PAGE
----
It is, of course, possible that you could drive to Texas or wherever, locate a decent set of goats at an equitable price. It is not, however, very probable--i.e., the odds are distinctly not in your favor. You simply cannot logically expect that most sellers of goats would have your interest foremost in their mind during the negotiations. Goat owners are not more (nor less) notable for their charitable treatment of unsuspecting buyers than other livestock owners. Indeed, their tendencies toward eleemosynary endeavors in general are strongly resisted, except perhaps at Christmas or on the Sabbath. (Even then, the IRS is extremely suspicious that the reported deductions exceed actual contributions by an astonishing multiple). So...cuidado hombre and vaya con Dios (be careful man, and go with God, whom you may come to sorely need as also a sympathetic and patient banker, should you elect to sally forth without benefit of worldly counsel).
And, a final word about goat pricing, which in a perfect world would be closely related to the average prices to be realized from sale of off-spring; such is frequently not the case, unfortunately. But as a rough estimate, if you expect to average 1.5 kids sold/doe/yr from single annual kiddings and expect to sell them for, say $40/hd, I suggest you could pay $70-80/hd (plus hauling) for average or better open, 2-3 yr old commercial does. Doelings 6-10 months old would be "reasonable" at $60 or so plus hauling. Does of lesser quality shouldn't be bought, but if they are, a $5-10/hd premium over slaughter price is all you could possibly justify.
High quality, young foundation does are usually a fair buy if they are priced at 2-2.5 times the price of a good 40 lb slaughter kid--say $80-120 at the point of purchase. Bucks of poor quality are never cheap at any price, but paying more than 5-6 times the price of a good 40 lb kid could be hazardous to your economic health. Be reminded that slaughter bucks typically bring only $90-120 at 100-150 lbs.
Purchase prices for purebred dairy stock or Tennessee Woodenlegs or other exotic goats are even less related to prevailing prices for market meat goats; you should proceed very carefully. The imminent arrival of purebred Boer and Boer crosses should be viewed with interest and with extreme caution. They may well revolutionize the industry, but neither you nor I or anyone else now knows their precise effects on market acceptance, on production and productivity, and on investment returns. Currently, Boer goats are not a game for the faint of heart or for those who can't afford to lose some, or a lot, of green. I myself am gambling some life savings and my son's inheritance, and, worse yet, my wife's go-to-hell money--we all still speak civilly, but an early and high dollar sale of a Boer kid or two would do much to ensure long-term communication and sustained rapport.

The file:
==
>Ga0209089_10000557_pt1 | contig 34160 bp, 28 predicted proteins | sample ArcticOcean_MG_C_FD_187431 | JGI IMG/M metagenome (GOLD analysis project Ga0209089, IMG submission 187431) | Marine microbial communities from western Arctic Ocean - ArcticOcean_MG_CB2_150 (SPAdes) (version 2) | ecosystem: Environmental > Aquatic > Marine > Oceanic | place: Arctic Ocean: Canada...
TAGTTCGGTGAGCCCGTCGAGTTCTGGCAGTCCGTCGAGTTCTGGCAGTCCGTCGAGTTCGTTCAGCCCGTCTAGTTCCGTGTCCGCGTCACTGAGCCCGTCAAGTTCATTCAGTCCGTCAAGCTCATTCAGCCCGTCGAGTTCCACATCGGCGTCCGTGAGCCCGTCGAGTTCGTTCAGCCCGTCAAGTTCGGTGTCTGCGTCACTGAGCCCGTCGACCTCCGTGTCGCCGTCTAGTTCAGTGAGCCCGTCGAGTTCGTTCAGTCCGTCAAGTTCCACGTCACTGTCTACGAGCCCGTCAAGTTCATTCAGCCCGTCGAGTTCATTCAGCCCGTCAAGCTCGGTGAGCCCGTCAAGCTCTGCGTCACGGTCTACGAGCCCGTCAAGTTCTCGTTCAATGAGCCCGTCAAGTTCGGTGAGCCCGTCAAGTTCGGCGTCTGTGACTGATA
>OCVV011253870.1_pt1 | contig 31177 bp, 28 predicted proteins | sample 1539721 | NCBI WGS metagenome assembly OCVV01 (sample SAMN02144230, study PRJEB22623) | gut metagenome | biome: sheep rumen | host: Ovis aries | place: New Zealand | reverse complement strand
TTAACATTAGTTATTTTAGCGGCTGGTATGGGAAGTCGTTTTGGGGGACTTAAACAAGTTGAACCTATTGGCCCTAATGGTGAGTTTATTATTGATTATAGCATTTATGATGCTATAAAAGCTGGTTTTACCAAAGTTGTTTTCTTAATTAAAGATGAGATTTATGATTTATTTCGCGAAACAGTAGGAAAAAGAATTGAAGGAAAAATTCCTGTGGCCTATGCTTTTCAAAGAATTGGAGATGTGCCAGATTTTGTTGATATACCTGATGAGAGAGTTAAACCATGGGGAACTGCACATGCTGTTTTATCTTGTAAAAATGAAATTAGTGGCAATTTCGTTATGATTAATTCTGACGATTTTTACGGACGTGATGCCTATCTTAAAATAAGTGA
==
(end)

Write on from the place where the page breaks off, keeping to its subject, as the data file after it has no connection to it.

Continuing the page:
HOW do you get your goats home?
Hauling costs vary widely depending on distance, truck/trailer size, who is driving, etc. Commercial "pots" can move 400-600 goats at about $1.80/loaded mile; double-deck gooseneck rigs (150-200 hd) may be had for $1.20 or so. If you drive your own pickup and 16-24 ft trailer, you can operate the rig for about $0.35-$0.45/mile (actual trip expenses will be less, of course, but...you can't ignore depreciation, repairs, etc. for long).
How far or long can you haul a goat without off-loading? Slaughter goats are frequently hauled from Junction, TX to PA, NJ, CA, FL, and lately, NC "non-stop". Truckers may average 50 miles/hr elapsed time, say, 36-40 hrs TX/NY area. The stress on such goats is fierce and arrival condition is ordinarily quite poor. More often than not, most were not properly handled prior to loading.
You can reduce hauling stress on your keeper goats by reducing floor density, by watering and feeding the goats 2-3 hours before loading, by driving carefully, and by staying on freeways in so far as possible. If you are taking more than 24 hours, an 8 hr rest stop would be beneficial; it might or might not be physically possible or economically feasible. Lengthy rest stops without off-loading are negative.
In any case, when you get the goats home, put them in a sheltered pen, 8-10 square feet/hd or more, with access to water and hay, but no grain. Observe closely for the next few days; isolate any suspicious animals at once. Note that it may take 7-10 days for respiratory ailments to show up. I don't believe antibiotic injections before loading or post-arrival will help the goat; it might however, make you feel some better, particularly, if one or two die anyway. Sometimes hauled goats show scours on or after arrival. This is more frequently stress a reaction than a bug problem--clean water, good hay, and time will see a return to proper goat pills in due course. On the other hand, a vet is sometimes needed--and seemingly always needy, in my experience.